Linux file systems

XFS - development began in 1993, Silicon Graphics, in May 2000 appeared in the GNU GPL, for users of most Linux systems became available in 2001-2002. A distinctive feature of the system is its excellent support for large files and file volumes, 8 exbibytes - 1 byte (8 * 2 60 -1 bytes) for 64-bit systems. In addition, it has other important features - continuous areas of disk space, delayed allocation of space and online defragmentation. It is one of the oldest journaled file systems for * nix, and contains the most debugged, in this context, source code.

ReiserFS (Reiser3) - One of the first journaling file systems for Linux, developed by Namesys. It has some congenital headaches, but in general a good system, counting down its days since 2001. I make a reservation that the meaning of journaling systems is in disk transactions, which are sequentially written to a special zone of the disk (a journal, it is a log), before the data reaches the end points of the file system. The maximum volume volume for this system is 16 terabytes (16 * 2 40 bytes).

JFS (Journaled File System) - The file system, the brainchild of IBM, which appeared to the world back in 1990 for the AIX (Advanced Interactive eXecutive) OS. As the first stable release, for Linux users, the system became available in 2001. Of the advantages of the system - good scalability. Of the minuses - not particularly active support throughout the life cycle. The maximum volume size is 32 pebibytes (32 * 2 50 bytes).

ext (extended filesystem) - appeared in April 1992, it was the first file system made specifically for the needs of Linux OS. Developed by Remy Card to overcome the limitations of the Minix file system.

ext2 (second extended file system) - was developed by Remy Card in 1993. Non-journaling file system, it was its main drawback, which will fix ext3.

ext3 (third extended filesystem) is essentially a native extension for Linux ext2 capable of journaling. Developed by Stephen Tweedie in 1999, included in the main Linux kernel in November 2001. Compared to other colleagues, it has a more modest size of space, up to 4 terabytes (4 * 2 40 bytes) for 32-bit systems. It is currently the most stable and supported file system in the Linux environment.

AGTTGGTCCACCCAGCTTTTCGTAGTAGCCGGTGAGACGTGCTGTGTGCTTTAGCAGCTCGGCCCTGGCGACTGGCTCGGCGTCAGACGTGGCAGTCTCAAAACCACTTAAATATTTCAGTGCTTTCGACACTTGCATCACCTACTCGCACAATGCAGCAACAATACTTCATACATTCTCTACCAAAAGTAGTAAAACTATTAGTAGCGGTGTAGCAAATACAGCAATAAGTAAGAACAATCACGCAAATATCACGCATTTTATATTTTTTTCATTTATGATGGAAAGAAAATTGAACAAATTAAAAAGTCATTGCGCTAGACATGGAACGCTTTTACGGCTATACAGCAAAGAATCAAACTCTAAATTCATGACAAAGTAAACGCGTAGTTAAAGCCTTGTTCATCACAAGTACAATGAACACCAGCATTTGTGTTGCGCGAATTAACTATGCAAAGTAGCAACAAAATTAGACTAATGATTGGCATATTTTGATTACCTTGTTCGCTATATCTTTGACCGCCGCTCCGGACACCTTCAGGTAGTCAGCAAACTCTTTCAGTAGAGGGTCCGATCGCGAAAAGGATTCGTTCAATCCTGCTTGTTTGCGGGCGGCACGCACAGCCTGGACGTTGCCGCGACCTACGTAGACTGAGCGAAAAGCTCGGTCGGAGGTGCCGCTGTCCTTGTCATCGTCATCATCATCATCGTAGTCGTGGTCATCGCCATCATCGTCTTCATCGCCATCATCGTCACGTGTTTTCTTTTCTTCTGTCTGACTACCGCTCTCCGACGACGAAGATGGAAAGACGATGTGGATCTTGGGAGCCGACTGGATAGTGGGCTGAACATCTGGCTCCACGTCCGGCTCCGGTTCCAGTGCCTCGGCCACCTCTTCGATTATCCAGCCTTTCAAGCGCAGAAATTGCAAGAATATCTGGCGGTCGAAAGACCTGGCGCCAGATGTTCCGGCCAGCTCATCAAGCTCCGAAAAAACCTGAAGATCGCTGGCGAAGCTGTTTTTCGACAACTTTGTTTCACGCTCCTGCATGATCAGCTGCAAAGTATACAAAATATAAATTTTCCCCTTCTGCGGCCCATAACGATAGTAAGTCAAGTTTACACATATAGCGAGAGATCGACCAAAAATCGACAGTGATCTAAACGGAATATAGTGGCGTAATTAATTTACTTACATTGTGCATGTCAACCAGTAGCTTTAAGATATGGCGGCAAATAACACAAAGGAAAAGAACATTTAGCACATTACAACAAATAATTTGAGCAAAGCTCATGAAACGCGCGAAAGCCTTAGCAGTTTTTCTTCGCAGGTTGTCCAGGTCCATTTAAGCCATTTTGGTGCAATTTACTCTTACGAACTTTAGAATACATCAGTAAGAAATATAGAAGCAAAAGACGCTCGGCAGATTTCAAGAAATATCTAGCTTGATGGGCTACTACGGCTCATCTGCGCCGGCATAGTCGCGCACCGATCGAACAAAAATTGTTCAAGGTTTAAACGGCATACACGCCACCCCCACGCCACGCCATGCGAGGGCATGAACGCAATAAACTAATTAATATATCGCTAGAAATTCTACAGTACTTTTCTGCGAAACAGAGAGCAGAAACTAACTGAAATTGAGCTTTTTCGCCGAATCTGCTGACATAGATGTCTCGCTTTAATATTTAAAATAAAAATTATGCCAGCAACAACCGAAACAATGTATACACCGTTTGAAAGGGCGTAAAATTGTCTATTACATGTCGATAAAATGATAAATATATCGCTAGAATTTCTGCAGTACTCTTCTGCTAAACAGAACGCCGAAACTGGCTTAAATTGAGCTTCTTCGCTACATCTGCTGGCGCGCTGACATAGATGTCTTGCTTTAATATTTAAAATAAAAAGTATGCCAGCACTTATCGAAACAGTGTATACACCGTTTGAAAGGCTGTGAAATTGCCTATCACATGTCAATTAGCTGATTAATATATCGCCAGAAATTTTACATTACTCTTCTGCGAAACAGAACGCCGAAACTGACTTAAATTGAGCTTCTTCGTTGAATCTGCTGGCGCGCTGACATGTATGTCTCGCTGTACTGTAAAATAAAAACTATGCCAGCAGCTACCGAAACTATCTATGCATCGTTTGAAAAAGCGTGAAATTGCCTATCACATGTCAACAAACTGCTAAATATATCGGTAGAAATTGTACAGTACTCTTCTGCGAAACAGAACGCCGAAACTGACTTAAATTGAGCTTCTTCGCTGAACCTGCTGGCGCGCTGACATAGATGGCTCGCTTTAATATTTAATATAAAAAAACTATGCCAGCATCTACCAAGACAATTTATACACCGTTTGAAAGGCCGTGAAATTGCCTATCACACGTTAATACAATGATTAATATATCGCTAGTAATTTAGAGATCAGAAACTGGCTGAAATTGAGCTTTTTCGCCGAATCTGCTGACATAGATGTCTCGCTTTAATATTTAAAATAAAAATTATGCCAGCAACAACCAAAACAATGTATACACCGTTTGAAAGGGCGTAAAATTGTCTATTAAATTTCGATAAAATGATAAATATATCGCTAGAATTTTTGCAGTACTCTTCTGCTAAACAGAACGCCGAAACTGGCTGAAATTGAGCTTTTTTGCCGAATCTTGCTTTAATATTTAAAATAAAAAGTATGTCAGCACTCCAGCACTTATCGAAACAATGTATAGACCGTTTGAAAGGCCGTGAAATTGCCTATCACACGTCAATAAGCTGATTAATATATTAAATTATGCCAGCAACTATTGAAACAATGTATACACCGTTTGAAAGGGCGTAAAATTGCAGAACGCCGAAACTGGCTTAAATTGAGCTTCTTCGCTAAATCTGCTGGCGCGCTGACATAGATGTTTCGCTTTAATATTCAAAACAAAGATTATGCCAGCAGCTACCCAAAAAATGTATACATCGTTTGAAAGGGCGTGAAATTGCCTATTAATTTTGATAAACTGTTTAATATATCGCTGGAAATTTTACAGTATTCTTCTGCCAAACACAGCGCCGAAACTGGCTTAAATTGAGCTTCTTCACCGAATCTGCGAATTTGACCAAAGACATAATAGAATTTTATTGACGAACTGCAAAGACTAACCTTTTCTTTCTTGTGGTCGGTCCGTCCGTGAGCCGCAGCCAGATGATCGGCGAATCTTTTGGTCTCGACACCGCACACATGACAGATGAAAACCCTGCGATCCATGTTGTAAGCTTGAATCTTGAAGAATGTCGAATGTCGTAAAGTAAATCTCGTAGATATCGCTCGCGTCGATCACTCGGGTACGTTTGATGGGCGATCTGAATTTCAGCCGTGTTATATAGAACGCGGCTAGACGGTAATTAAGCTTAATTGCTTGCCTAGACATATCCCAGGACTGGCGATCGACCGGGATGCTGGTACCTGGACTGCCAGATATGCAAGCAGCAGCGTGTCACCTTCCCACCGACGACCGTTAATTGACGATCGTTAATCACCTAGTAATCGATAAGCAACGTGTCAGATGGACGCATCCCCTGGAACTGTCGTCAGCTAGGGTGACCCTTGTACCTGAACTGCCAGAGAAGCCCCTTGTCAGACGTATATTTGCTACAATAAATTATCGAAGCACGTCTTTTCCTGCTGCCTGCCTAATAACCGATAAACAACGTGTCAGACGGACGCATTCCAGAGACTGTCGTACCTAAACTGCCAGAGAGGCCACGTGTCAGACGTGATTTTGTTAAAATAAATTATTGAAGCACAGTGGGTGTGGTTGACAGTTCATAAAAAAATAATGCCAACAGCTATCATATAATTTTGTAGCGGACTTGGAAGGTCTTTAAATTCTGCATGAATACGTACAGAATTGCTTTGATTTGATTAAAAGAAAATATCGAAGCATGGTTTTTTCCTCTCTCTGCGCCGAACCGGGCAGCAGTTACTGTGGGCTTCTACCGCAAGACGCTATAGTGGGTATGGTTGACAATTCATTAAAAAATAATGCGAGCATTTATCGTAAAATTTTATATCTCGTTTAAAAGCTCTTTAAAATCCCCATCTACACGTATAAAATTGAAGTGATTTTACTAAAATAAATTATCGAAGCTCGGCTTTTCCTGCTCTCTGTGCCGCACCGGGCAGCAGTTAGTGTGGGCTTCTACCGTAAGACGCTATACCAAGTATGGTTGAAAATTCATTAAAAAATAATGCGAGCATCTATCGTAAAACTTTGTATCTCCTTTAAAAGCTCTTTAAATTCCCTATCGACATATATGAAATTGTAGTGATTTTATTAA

Reiser4 - The first attempt to create a new generation file system for Linux. First introduced in 2004, the system includes advanced technologies such as transactions, space allocation delay, and a built-in ability to encode and compress data. Hans Reiser (Hans Reiser), the main developer of the system, advertised to use his brainchild directly as a database with improved metadata. After Hans Reiser was convicted of murder in 2008, the fate of the system became uncertain.

ext4 - An attempt to create a 64-bit ext3 capable of supporting a larger file system (1 exbibyte). Later opportunities were added - continuous areas of disk space, delayed allocation of space, online defragmentation and others. It provides direct compatibility with the ext3 system and limited backward compatibility with the inaccessible ability to contiguous areas of disk space.

UPD: Btrfs (B-tree FS or Butter FS) - A project originally started by Oracle, subsequently supported by most Linux systems. Many consider the system a kind of answer to ZFS. The key features of this file system are technologies: copy-on-write, which allows you to take snapshots of disk areas (snapshots), which can be useful for subsequent recovery; control over the integrity of data and metadata (with an increased guarantee of integrity); data compression; optimized mode for SSD drives (set during mounting) and others. An important factor is the ability to switch from ext3 to Btrfs. Since August 2008, this system has been released under the GNU GPL.

Tux2 - A well-known, but never announced publicly file system. Created by Daniel Phillips, the system is based on the Phase Tree algorithm, which, like journaling, protects the file system from crashes. Organized as an ext2 add-in.

Tux3 - stepping on the heels of Btrfs, a new file system is introduced. The system is based on FUSE (Filesystem in Userspace), a special module for creating file systems on * nix platforms. This project aims to get rid of the usual logging, instead offering versioned recovery (state in a certain period of time). The advantage of the versioned system used in this case is the method for describing changes, where for each file a modified copy is created, and the current version is not overwritten. This approach allows for more flexible version control.

UPD: Xiafs - The idea and development of this file system belongs to Frank Xia, based on the MINIX file system. Currently considered obsolete and almost never used. Along with ext2, it was developed as a replacement for ext. In December 1993, the system was added to the standard Linux kernel. And although the system was more stable and took up less disk space for control structures - it turned out to be weaker than ext2, the leading role was played by the limitations of the maximum file and partition sizes, as well as the ability to further expand.

UPD: ZFS (Zettabyte File System) - originally created in Sun Microsystems file system for the notorious Solaris operating system in 2005. Distinctive features are the lack of data fragmentation as such, the ability to manage snapshots, storage pools, variable block sizes, a 64-bit checksum mechanism, and the ability to address 128 bits of information! On Linux systems it can be used through FUSE.

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